Oh Bruce, you are doing the good work, and you are such a good person to be doing it. Thank you. I think the world is held together by exactly these gestures–not captured on cell phone cameras, not posted onto social media with a “look at me” attitude… just people crossing the road. Love to you.

      Reply
  6. Katharine Weinmann
    Katharine Weinmann says:

    Your words, and the comments, immediately brought to mind the new season opening podcast from On Being with Krista Tippett where she and her guest, social psychologist Dacher Keltner, talk about the science of AWE and that “what most commonly led people around the world to feel awe was an experience of other people’s “courage, kindness, strength, or overcoming,” what he calls “moral beauty.”

    He goes on to say, “kindness, courage, overcoming obstacles… You know, saving people’s lives. Just time and time again the most common source of awe is other people. And you wouldn’t think that given what we look at on Twitter and Instagram, but it’s a deep, a deep tendency to choke up and get tears thinking about what people can do.”

    As I read this post and your community who comment, I got choked up with my own tears.

    Thank you for this reminder from one of my most beloved of your books.

    Reply
  7. Diane Ahuna
    Diane Ahuna says:

    Christina,

    Your recent blog was so poignant, most touching to my heart/soul! You said it all..
    for my feelings too.
    More and more of late, I feel crazy, the world is upside down, and inside out…an I stand
    unable to utter a sound it seems. I do what I can, when I can, where I am.

    Reply
    • Christina Baldwin
      Christina Baldwin says:

      Diane, doing what you can is all that is required. Hold onto your sanity and sense of soul. Sometimes, well often these days, I have to remind myself–I really do not know what is going on, or what is supposed to be going on in terms of evolutionary growth. Just be here. Be kind. Take care.

      Reply
  8. Sandy Foreman
    Sandy Foreman says:

    Christina, Your whisper about neighborliness brought to mind the book I am currently reading. It is called BRAIDING SWEETGRASS by Robin Wall Kimmerer and discusses many indigenous views of the physical and emotional world around us, which many have forgotten or never realized. We can care for the iiving plants, soil, water and animals as we can for our human neighbors.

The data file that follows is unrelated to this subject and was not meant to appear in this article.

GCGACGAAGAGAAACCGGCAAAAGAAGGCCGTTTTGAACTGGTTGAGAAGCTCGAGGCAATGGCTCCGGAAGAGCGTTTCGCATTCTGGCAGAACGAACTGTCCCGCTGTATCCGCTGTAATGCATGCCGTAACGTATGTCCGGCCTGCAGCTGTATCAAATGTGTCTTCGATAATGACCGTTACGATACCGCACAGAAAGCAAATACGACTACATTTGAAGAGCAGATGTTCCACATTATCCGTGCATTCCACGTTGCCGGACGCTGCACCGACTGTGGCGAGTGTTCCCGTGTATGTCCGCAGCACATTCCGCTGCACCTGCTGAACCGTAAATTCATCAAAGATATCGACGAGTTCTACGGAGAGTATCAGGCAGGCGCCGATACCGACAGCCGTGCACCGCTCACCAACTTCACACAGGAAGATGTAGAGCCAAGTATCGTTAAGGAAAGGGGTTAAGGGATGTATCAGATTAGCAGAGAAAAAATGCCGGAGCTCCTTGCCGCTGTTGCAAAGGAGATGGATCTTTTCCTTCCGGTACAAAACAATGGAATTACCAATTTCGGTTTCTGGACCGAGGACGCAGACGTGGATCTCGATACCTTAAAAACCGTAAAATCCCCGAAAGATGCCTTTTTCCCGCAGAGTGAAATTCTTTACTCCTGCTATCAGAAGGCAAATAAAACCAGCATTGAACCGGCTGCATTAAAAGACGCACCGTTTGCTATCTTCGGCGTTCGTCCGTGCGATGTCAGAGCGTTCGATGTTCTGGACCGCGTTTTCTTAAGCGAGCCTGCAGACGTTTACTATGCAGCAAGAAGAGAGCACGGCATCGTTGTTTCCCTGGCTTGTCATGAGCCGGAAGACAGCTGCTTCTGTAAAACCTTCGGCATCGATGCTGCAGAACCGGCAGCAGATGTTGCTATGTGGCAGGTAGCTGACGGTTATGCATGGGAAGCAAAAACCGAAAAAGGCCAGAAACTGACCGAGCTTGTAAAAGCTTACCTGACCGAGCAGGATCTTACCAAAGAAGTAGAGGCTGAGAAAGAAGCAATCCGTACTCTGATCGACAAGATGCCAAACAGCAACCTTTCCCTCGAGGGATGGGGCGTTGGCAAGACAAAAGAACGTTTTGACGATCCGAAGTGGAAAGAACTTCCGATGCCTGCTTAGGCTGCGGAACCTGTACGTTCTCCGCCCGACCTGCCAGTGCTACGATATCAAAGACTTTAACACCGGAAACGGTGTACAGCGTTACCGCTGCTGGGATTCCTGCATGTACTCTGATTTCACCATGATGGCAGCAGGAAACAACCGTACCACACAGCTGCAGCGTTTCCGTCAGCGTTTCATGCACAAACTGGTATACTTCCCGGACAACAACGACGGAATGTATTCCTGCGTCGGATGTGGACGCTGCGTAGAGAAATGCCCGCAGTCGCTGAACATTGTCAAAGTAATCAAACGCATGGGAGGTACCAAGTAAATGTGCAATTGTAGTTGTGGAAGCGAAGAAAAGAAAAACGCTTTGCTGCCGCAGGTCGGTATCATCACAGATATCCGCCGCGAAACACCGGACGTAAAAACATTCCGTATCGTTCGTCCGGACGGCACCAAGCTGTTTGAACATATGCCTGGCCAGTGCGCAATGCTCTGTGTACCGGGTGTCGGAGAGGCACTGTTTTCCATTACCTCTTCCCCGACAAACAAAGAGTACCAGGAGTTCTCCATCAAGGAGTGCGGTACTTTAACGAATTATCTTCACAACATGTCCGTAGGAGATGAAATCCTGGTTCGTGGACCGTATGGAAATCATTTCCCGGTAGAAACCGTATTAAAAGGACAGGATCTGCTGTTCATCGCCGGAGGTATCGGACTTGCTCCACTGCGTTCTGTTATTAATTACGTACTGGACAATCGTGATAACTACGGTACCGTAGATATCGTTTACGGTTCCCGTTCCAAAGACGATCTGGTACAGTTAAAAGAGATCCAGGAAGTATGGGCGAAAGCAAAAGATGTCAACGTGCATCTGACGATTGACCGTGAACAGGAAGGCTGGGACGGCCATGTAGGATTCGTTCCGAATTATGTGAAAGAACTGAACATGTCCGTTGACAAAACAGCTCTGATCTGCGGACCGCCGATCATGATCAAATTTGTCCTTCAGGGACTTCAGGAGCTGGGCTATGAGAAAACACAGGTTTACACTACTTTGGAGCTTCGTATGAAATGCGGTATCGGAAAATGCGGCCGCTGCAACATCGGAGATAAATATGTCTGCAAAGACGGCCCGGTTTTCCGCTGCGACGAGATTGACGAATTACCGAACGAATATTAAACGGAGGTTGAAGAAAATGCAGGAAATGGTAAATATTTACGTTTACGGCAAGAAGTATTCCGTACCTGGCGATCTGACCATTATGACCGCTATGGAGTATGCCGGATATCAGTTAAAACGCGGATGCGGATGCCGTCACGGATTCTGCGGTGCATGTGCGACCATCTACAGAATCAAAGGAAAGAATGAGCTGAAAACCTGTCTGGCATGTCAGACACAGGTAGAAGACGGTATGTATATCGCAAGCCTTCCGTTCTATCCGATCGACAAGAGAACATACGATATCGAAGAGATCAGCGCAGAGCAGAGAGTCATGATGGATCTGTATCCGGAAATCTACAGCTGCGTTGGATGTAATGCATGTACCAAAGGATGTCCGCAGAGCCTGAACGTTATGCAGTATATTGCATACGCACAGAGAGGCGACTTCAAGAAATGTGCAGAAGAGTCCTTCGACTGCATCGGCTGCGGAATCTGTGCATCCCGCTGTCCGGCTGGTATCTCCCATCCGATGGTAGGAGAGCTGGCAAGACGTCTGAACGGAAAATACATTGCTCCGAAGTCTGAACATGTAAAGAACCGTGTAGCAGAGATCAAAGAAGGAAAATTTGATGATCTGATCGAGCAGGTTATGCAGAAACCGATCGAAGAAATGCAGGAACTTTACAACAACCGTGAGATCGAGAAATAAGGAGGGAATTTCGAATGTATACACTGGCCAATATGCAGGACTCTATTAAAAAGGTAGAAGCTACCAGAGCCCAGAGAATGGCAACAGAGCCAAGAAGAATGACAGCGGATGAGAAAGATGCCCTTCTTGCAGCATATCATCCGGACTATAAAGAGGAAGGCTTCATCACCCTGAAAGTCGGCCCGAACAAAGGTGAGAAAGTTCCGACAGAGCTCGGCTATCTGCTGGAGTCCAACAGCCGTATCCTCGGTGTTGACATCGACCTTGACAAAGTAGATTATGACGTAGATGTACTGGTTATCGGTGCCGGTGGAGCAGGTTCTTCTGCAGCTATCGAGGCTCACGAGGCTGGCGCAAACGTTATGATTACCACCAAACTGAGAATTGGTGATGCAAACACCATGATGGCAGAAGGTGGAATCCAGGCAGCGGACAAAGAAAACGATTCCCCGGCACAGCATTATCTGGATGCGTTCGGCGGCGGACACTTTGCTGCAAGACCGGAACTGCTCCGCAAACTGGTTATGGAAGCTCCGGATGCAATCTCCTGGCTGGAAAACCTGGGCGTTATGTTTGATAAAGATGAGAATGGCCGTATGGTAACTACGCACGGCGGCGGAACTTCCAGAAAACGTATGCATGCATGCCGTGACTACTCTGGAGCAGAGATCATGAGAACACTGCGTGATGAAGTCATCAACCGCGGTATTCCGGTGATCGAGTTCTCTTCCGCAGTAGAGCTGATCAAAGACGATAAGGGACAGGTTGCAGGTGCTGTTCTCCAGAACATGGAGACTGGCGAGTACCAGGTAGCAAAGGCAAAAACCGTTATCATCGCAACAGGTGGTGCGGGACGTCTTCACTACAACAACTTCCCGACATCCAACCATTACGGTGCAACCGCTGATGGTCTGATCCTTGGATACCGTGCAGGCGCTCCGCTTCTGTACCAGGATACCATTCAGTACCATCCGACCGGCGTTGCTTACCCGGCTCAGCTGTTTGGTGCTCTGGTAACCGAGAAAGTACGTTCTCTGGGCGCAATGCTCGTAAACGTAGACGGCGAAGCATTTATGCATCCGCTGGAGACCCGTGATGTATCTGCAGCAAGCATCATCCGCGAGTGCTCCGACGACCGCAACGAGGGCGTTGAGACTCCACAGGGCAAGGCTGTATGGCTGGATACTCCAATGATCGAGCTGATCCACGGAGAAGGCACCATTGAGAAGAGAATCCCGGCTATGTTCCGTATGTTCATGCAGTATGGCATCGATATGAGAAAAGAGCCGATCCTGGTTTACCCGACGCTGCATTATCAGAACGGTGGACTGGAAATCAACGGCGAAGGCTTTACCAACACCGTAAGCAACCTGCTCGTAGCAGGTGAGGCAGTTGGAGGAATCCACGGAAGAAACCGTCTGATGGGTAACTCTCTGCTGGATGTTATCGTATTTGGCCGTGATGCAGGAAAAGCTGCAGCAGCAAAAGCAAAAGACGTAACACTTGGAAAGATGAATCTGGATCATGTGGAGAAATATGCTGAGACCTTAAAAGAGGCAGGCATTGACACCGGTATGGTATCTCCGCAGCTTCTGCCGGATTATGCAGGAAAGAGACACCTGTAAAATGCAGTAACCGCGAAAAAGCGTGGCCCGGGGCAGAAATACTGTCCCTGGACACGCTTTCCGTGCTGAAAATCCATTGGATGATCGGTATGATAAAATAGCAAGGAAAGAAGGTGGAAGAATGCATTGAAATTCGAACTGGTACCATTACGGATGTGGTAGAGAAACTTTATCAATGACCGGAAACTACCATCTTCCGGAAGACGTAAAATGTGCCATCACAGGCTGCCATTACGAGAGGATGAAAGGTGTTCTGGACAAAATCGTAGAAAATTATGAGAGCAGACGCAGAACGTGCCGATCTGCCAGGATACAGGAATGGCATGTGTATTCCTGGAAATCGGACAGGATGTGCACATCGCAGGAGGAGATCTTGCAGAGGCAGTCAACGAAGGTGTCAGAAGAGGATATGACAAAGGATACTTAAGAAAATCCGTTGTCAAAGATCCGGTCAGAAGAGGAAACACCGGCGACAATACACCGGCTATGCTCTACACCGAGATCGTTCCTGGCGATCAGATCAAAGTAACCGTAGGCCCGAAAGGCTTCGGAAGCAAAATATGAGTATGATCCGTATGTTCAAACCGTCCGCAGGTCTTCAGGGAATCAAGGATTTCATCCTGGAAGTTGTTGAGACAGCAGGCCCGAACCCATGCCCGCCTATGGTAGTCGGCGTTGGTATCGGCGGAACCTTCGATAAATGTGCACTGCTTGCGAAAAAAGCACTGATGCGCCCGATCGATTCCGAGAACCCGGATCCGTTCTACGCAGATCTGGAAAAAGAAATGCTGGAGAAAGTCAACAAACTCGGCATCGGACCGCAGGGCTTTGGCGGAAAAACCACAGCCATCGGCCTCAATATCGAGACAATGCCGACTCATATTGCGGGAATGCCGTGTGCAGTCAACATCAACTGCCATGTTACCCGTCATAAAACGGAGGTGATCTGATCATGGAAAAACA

Reply
    • Sandra Marinella
      Sandra Marinella says:

      These are challenging times, and each day the news is filled with ongoing reminders of how horrific we can be to one another. Thank you for your wisdom and important reminder that loving our neighbors matters. While connected to my neighbors, I plan to journal about how I can grow my love for them more fully. I look forward to seeing where this will take me. Much love to you, Christina!

      Reply
  9. Bonnie Rae
    Bonnie Rae says:

    Thank you for your timely words. I love The Seven Whispers and this was such a wise and gentle reminder. You continue to be such a force for good in the world. In my heart I’ll always think of you as my neighbor. ❤️

    Reply
  10. Anne Stine
    Anne Stine says:

    You remind me that after two months in my new home, which I love, that I have not connected with my neighbors and will do so! As always you remind us to pay attention to what is in our immediate surroundings, within and without. Gratitude, Anne

    Reply
  11. Gretchen Staebler
    Gretchen Staebler says:

    It looks like my comment didn’t stick. :-/ But just I love you and your good heart. After seeing the horrific videos of the earthquake, I had to think, with so many natural disasters that devastate communities and bring such grief, there just isn’t room for war and hate. Can’t we all just do better? Starting with our neighbors is a good place to make change. Thank you.

    Reply
  12. Glenda Goodrich
    Glenda Goodrich says:

    Thank you Christina. I live in an inner-city bungalow with a huge apartment complex at the end of the block. My neighbors are diverse in age and race. So many of them–from people who appear houseless to people who appear to be walking to their professional jobs–compliment my front-yard garden. “I love your yard,” they say. I respond with this: “I think that’s why it grows so well, because you all admire it when you walk by, and it likes your appreciation!” I always get a smile back. My garden offers a way for me to connect with people and give them something to feel good about.

    Reply
  13. Jeanne Petrick
    Jeanne Petrick says:

    I love this piece, Christina! Living in a big city I have so many neighbors just in one block. I have often said to myself, through the years when I encounter my neighbors, there is a reason why you chose this block that I am on too. And in that thought I hold more valuably what they may be saying and teaching me and vise versa. And, thanks to Frances, and all of our Great Danes throughout these many years, she has not only introduced us to many near and more distant neighbors but she is a wonderful conduit for conversation, oftentimes avoided in a crowded big city. Your writing brought to words, the upmost value of these small parts of our lives that could even be the most important to keeping this country more human, more friendly, and more caring to each other. As always, Thanks, Christina xxx

    Reply
  14. Toni Tabora-Roberts
    Toni Tabora-Roberts says:

    Thank you for this wonderful framing, love the folks in front of you. I am a big believer in the power of building literal neighborhood communities and am blessed to live on a block in NE Portland, Oregon that has developed a closeness that more unique than we wish. And I love the idea of other close people in our lives “folks in front of us” as our neighbors. Already appreciating how that’s permeating my mindset and heart.

    Reply